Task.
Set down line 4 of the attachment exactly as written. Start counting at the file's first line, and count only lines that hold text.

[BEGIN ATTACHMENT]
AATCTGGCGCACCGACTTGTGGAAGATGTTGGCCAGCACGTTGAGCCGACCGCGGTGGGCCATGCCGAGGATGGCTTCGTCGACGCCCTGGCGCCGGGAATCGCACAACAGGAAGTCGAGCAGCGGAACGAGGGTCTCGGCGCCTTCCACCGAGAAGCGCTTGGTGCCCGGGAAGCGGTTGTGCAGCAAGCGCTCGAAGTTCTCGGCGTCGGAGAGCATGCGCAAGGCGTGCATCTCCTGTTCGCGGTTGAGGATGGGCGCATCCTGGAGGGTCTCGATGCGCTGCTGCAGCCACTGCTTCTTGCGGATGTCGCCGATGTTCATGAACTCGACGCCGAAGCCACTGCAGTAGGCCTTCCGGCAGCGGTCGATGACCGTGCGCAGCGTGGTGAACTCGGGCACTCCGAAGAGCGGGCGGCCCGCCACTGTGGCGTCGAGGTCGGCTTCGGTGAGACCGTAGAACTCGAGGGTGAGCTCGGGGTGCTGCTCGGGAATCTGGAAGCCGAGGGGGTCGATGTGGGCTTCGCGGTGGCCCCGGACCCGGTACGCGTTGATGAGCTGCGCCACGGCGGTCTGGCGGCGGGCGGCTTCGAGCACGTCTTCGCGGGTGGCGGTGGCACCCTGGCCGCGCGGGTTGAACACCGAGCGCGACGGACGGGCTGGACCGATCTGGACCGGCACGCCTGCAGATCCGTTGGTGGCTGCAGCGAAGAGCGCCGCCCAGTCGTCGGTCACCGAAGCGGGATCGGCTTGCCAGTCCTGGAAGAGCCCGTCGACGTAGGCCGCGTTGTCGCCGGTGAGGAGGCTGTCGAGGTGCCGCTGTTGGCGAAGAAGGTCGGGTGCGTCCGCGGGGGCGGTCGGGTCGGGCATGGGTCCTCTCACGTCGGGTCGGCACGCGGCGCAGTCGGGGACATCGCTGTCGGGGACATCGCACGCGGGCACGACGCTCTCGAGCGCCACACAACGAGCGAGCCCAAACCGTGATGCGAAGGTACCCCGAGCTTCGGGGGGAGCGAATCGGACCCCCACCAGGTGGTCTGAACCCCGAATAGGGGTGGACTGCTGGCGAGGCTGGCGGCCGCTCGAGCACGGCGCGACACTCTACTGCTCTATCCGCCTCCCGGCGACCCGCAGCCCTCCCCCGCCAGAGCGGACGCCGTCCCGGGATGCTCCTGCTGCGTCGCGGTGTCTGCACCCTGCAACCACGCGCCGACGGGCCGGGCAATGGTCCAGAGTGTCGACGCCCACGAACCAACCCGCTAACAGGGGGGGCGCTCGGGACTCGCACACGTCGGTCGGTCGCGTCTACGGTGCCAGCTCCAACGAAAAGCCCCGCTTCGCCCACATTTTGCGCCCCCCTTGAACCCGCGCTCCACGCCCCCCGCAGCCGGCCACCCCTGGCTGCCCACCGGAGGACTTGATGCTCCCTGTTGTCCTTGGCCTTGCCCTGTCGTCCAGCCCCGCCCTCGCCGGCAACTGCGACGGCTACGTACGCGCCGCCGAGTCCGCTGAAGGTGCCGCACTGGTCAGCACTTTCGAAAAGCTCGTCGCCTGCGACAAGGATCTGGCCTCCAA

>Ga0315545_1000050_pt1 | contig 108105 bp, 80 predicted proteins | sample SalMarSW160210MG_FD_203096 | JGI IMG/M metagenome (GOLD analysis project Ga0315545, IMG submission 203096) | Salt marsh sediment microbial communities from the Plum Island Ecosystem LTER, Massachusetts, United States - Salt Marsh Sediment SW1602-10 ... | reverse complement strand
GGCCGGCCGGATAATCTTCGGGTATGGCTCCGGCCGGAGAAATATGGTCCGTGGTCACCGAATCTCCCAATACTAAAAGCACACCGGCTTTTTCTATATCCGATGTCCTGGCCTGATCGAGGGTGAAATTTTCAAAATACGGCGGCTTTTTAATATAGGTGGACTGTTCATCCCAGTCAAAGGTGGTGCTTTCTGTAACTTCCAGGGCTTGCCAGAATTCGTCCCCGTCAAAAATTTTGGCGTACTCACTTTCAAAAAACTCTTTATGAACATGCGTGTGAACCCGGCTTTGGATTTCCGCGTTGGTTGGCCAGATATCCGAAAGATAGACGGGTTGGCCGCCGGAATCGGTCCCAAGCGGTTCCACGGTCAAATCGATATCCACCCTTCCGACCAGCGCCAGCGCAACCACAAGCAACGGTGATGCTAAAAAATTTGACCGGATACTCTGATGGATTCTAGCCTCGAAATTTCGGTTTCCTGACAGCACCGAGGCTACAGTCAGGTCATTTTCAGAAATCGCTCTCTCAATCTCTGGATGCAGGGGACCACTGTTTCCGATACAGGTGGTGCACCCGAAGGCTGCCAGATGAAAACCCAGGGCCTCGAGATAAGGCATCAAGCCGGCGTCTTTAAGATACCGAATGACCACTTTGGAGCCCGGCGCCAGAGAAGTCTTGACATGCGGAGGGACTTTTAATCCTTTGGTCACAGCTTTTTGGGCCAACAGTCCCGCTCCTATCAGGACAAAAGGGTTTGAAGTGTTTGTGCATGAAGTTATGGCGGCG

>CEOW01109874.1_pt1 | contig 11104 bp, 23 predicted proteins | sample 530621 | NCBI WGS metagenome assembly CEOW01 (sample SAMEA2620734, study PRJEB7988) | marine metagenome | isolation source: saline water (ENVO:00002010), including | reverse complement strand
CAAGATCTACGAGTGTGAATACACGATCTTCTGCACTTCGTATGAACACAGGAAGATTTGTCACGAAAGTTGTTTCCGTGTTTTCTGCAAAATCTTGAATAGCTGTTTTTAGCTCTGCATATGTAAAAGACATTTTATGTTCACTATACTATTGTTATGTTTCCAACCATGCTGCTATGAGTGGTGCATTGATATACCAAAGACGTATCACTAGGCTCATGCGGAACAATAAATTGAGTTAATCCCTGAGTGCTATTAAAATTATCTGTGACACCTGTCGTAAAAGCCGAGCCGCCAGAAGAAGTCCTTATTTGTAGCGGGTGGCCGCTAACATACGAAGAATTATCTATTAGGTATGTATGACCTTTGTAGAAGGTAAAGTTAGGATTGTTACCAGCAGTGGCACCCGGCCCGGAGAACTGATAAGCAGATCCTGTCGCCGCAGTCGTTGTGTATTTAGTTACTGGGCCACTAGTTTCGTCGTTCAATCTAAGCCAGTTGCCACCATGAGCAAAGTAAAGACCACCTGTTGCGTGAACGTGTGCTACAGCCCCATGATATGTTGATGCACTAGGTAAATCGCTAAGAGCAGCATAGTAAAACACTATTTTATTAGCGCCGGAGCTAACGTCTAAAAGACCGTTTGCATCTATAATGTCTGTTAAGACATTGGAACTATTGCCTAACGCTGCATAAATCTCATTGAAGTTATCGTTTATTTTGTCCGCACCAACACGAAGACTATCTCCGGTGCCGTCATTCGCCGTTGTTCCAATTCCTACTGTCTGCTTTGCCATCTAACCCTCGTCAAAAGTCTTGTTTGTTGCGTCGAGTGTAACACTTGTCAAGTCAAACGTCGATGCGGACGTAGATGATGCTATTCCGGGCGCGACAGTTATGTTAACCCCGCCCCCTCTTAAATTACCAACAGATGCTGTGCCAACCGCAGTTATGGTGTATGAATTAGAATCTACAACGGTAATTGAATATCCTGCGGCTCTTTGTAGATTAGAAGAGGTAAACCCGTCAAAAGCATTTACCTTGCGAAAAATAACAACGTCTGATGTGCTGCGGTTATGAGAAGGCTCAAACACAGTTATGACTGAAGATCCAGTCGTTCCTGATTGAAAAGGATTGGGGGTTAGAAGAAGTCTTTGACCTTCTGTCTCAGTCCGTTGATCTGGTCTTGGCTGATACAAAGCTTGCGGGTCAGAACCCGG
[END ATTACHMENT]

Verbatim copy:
>CEOW01109874.1_pt1 | contig 11104 bp, 23 predicted proteins | sample 530621 | NCBI WGS metagenome assembly CEOW01 (sample SAMEA2620734, study PRJEB7988) | marine metagenome | isolation source: saline water (ENVO:00002010), including | reverse complement strand